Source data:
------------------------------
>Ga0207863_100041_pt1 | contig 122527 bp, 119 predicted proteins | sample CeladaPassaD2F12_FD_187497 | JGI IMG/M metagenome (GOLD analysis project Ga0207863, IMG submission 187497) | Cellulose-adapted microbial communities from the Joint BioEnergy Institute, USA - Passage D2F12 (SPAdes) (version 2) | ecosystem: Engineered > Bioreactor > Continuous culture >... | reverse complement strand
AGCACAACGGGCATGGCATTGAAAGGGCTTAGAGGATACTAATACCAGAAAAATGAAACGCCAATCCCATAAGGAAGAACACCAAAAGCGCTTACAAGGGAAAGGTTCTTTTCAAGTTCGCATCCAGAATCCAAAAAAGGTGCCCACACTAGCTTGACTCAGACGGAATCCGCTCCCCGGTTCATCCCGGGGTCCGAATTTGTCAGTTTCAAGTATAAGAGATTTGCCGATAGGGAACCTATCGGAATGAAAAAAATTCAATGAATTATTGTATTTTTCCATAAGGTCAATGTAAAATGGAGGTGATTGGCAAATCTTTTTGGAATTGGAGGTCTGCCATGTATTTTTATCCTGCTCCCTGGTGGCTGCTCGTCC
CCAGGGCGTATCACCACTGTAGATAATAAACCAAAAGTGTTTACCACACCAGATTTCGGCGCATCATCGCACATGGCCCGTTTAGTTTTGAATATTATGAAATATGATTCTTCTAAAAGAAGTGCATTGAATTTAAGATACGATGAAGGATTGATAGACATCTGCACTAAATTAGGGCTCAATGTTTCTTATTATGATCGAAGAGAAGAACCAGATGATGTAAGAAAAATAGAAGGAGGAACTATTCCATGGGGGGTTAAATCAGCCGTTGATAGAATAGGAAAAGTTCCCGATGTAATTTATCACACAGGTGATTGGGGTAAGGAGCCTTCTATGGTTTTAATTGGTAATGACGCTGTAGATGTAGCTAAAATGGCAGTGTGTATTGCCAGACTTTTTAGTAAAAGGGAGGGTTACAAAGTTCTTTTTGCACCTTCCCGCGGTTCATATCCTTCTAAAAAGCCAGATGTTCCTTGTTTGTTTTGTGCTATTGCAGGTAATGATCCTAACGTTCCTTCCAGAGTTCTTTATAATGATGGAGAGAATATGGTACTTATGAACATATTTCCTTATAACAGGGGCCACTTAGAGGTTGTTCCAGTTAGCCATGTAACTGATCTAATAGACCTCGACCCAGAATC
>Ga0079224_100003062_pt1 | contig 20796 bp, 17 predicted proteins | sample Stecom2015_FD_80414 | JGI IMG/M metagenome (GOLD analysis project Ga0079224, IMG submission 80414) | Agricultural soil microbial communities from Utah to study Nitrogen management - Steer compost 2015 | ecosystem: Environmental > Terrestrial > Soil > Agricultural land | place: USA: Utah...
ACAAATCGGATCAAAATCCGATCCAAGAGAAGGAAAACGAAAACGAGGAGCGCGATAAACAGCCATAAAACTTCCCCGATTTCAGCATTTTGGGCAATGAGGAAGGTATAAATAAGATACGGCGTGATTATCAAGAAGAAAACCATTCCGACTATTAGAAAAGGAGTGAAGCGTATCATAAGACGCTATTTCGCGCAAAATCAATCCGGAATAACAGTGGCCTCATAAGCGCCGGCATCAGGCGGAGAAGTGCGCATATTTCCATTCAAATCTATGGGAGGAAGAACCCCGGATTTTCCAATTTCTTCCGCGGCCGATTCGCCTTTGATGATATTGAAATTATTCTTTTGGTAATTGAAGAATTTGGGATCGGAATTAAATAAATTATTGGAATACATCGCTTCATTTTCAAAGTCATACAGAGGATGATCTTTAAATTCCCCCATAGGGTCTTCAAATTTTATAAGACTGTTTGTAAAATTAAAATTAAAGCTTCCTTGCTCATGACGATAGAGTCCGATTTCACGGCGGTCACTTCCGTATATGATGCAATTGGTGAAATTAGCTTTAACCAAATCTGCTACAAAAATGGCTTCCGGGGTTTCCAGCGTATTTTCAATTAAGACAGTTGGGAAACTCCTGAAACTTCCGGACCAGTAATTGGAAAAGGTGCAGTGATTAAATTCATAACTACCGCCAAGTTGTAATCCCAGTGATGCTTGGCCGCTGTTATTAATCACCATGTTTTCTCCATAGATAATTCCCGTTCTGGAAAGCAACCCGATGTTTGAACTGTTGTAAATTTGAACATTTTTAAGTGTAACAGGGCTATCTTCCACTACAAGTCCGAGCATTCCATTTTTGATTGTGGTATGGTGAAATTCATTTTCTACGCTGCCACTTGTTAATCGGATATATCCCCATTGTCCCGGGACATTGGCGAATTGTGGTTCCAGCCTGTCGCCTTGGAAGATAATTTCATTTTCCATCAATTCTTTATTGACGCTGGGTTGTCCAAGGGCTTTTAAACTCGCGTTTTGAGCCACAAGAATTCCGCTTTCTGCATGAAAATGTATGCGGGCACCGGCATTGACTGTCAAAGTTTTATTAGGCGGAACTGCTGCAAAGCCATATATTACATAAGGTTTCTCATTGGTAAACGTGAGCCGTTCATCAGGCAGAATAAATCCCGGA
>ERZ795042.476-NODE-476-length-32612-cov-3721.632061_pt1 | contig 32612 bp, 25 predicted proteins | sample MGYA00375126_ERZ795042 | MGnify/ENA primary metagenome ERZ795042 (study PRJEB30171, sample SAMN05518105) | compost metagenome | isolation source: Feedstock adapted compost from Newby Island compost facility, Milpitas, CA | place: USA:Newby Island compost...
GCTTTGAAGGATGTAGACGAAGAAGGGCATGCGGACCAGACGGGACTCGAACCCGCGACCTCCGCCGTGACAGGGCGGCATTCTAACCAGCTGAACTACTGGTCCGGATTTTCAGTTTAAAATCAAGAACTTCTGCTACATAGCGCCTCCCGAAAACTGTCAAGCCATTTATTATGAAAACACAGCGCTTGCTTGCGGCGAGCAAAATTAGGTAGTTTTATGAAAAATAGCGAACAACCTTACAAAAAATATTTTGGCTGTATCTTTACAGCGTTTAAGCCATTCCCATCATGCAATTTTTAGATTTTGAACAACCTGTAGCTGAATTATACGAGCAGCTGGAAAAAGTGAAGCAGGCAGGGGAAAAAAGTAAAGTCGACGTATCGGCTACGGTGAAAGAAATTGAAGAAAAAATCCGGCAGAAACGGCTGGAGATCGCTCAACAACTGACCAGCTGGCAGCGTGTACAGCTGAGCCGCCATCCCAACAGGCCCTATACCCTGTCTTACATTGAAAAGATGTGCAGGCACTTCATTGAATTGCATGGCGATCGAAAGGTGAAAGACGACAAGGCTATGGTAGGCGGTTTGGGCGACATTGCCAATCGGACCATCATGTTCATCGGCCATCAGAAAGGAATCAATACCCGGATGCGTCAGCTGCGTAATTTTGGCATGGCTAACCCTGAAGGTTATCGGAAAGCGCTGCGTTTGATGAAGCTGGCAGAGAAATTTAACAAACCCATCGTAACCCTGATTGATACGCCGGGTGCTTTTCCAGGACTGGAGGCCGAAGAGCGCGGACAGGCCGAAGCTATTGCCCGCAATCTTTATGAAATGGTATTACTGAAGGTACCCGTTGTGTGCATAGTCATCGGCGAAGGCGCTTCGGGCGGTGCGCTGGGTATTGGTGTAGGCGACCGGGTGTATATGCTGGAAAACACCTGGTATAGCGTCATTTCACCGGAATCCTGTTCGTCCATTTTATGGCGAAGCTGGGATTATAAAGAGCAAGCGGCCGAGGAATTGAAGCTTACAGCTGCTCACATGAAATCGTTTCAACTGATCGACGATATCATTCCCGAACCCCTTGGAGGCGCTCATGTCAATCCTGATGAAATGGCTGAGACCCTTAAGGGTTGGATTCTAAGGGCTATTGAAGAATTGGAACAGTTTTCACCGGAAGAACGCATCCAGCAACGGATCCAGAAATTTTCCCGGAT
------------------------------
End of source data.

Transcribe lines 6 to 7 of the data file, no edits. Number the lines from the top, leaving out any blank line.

>ERZ795042.476-NODE-476-length-32612-cov-3721.632061_pt1 | contig 32612 bp, 25 predicted proteins | sample MGYA00375126_ERZ795042 | MGnify/ENA primary metagenome ERZ795042 (study PRJEB30171, sample SAMN05518105) | compost metagenome | isolation source: Feedstock adapted compost from Newby Island compost facility, Milpitas, CA | place: USA:Newby Island compost...
GCTTTGAAGGATGTAGACGAAGAAGGGCATGCGGACCAGACGGGACTCGAACCCGCGACCTCCGCCGTGACAGGGCGGCATTCTAACCAGCTGAACTACTGGTCCGGATTTTCAGTTTAAAATCAAGAACTTCTGCTACATAGCGCCTCCCGAAAACTGTCAAGCCATTTATTATGAAAACACAGCGCTTGCTTGCGGCGAGCAAAATTAGGTAGTTTTATGAAAAATAGCGAACAACCTTACAAAAAATATTTTGGCTGTATCTTTACAGCGTTTAAGCCATTCCCATCATGCAATTTTTAGATTTTGAACAACCTGTAGCTGAATTATACGAGCAGCTGGAAAAAGTGAAGCAGGCAGGGGAAAAAAGTAAAGTCGACGTATCGGCTACGGTGAAAGAAATTGAAGAAAAAATCCGGCAGAAACGGCTGGAGATCGCTCAACAACTGACCAGCTGGCAGCGTGTACAGCTGAGCCGCCATCCCAACAGGCCCTATACCCTGTCTTACATTGAAAAGATGTGCAGGCACTTCATTGAATTGCATGGCGATCGAAAGGTGAAAGACGACAAGGCTATGGTAGGCGGTTTGGGCGACATTGCCAATCGGACCATCATGTTCATCGGCCATCAGAAAGGAATCAATACCCGGATGCGTCAGCTGCGTAATTTTGGCATGGCTAACCCTGAAGGTTATCGGAAAGCGCTGCGTTTGATGAAGCTGGCAGAGAAATTTAACAAACCCATCGTAACCCTGATTGATACGCCGGGTGCTTTTCCAGGACTGGAGGCCGAAGAGCGCGGACAGGCCGAAGCTATTGCCCGCAATCTTTATGAAATGGTATTACTGAAGGTACCCGTTGTGTGCATAGTCATCGGCGAAGGCGCTTCGGGCGGTGCGCTGGGTATTGGTGTAGGCGACCGGGTGTATATGCTGGAAAACACCTGGTATAGCGTCATTTCACCGGAATCCTGTTCGTCCATTTTATGGCGAAGCTGGGATTATAAAGAGCAAGCGGCCGAGGAATTGAAGCTTACAGCTGCTCACATGAAATCGTTTCAACTGATCGACGATATCATTCCCGAACCCCTTGGAGGCGCTCATGTCAATCCTGATGAAATGGCTGAGACCCTTAAGGGTTGGATTCTAAGGGCTATTGAAGAATTGGAACAGTTTTCACCGGAAGAACGCATCCAGCAACGGATCCAGAAATTTTCCCGGAT